The Princeton Public Library’s Princeton Environmental Film Festival returns to an online platform for a second installment this year. Opening Tuesday, October 12, and running through Sunday, October 24, the 15th annual festival features 34 films (20 short and 13 feature-length documentary films and one short narrative film.) The festival is under the direction of Susan Conlon and Kim Dorman who curate and present films with local, regional, and international relevance. All PEFF screenings are free.
Films will be available on demand with some restrictions during the festival. The lineup and instructions for viewing the films using the Eventive platform can be found at www.princetonlibrary.org/peff.
Film highlights include:
In “The Ants and the Grasshopper,” directors Raj Patel and Zak Piper deliver a compelling portrait of activist Anita Chitaya who has worked in Malawi to bring abundant food from dead soil, make men fight for gender equality and end child hunger in her village. Now, to save her home from extreme weather, she faces her greatest challenge: persuading Americans that climate change is real.
“Baato” filmmakers Kate Stryker and Lucas Millard join the journey by Mikma and her family, who annually travel by foot from their village deep in the Himalayas of Nepal to sell local medicinal plants in urban markets. This year, construction of a new highway to China has begun in their roadless valley, changing everything.
Adventurer, filmmaker, inventor, author, unlikely celebrity, and conservationist: For over four decades, Jacques-Yves Cousteau and his explorations under the ocean became synonymous with a love of science and the natural world. As he learned to protect the environment, he brought the whole world with him, sounding alarms more than 50 years ago about the warming seas and our planet’s vulnerability.
In “Becoming Cousteau,” from National Geographic Documentary Films, two-time Academy Award-nominated filmmaker Liz Garbus takes an inside look at Cousteau and his life, his iconic films and inventions, and the experiences that made him the 20th century’s most renowned environmental voice. This film will be available to stream October 12 through 14.
Director Lucy Walker’s latest documentary, “Bring Your Own Brigade,” is a thoughtful and compassionate look at the 2018 wildfires that killed 88 residents and destroyed tens of thousands of homes in the cities of Malibu and Paradise, two very different California communities.
The film reveals that there are numerous steps that can be taken to not only mitigate the catastrophic devastation caused by wildfires, but to restore health and balance to woodlands that have been long mismanaged. Previous films by Lucy Walker screened at the PEFF include “Wasteland” and “The Crash Reel.”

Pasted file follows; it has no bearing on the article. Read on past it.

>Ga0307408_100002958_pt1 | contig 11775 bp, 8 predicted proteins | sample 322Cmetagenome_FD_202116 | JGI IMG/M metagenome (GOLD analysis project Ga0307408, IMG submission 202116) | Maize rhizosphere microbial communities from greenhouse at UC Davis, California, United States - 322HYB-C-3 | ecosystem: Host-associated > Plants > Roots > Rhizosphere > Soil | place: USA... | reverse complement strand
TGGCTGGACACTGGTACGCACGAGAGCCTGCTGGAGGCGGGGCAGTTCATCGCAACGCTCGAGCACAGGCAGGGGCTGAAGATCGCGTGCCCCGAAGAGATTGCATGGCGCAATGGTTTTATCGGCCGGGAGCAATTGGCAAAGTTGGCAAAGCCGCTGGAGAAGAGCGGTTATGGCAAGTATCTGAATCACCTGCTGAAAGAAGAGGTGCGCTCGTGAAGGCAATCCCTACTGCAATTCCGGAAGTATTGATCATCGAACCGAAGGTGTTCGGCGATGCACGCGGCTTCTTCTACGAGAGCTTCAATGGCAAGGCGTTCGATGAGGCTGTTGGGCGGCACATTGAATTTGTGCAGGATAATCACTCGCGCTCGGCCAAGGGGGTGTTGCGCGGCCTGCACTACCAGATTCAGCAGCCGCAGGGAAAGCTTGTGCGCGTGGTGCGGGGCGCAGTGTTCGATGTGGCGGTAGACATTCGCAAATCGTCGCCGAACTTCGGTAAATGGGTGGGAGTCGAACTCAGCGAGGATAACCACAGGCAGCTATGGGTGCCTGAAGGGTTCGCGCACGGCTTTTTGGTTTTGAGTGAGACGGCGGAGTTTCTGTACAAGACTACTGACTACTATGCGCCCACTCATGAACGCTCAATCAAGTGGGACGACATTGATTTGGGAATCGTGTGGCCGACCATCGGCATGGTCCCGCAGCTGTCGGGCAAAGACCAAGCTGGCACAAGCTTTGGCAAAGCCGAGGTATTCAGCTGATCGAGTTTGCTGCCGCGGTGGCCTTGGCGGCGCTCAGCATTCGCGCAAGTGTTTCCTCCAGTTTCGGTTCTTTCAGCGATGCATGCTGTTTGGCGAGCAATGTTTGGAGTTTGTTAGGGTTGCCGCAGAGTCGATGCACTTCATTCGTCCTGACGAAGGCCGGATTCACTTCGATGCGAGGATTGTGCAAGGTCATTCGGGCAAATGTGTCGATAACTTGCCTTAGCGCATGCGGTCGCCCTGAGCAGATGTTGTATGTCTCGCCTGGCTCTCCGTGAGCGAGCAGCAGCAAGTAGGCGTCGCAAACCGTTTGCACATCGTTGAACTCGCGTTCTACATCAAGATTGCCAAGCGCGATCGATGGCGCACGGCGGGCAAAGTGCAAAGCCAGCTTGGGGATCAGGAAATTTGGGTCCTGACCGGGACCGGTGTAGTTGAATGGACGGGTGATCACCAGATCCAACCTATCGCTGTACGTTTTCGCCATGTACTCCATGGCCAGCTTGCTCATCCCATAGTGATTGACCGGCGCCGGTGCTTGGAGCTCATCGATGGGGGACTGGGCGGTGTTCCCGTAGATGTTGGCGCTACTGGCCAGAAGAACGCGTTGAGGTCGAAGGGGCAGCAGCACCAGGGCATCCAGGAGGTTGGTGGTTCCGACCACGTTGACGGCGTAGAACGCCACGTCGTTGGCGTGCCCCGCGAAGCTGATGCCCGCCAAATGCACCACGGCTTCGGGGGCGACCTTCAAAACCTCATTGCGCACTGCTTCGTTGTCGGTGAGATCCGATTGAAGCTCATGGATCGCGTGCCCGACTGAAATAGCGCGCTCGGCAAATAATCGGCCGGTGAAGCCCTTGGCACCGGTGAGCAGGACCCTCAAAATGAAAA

Rafal Malecki’s film “Rust” is a portrait of working artist/sculptor Mariola Wawrzusiak-Borcz, who roams post-industrial areas in search of scrap metal. During the welding process, she creates sculptures of endangered animals and children affected by war and the ravages of civilization.
“Fast Fashion: The Real Price of Low-Cost Fashion” explores how our planet is being overwhelmed with clothes, fueled by fast disposable fashion that enables consumers to constantly renew their wardrobe. The film, directed by Gilles Bovon and Edouard Perri, examines how these clothes, produced at a low price, have a very high environmental cost.
In “Manzanar, Diverted: When Water Becomes Dust” director Ann Kaneko provides a fresh interpretation of the Japanese American confinement site by examining the environmental and political history behind the World War II camp.
Prior to the war, Manzanar was where Native Americans were driven out and farmers and ranchers were bought out by the LA Department of Water and Power. By connecting this camp to California’s environmental history, this film shows the intersectionality of how Japanese Americans, indigenous communities and locals have been mistreated by government entities.
In “Reflection: A Walk with Water” filmmaker Emmett Brennan contends that society has lost touch with the delicate and crucial place water occupies in the environment. Taking a several-hundred-mile trek on foot along the Los Angeles Aqueduct, Brennan joins like-minded activists on a mission meant to raise awareness about California’s water crisis.
A collection of “Made in New Jersey” shorts features a close look at black squirrels, mockingbirds, and Brood-X cicadas. The films also shine a light on natural destinations in Princeton, Cadwalader Park in Trenton, public art in Camden, and the inspiration from the Pine Barrens for Maya Lin’s art installation “Ghost Forest.”
For more information: www.princetonlibrary.org/peff.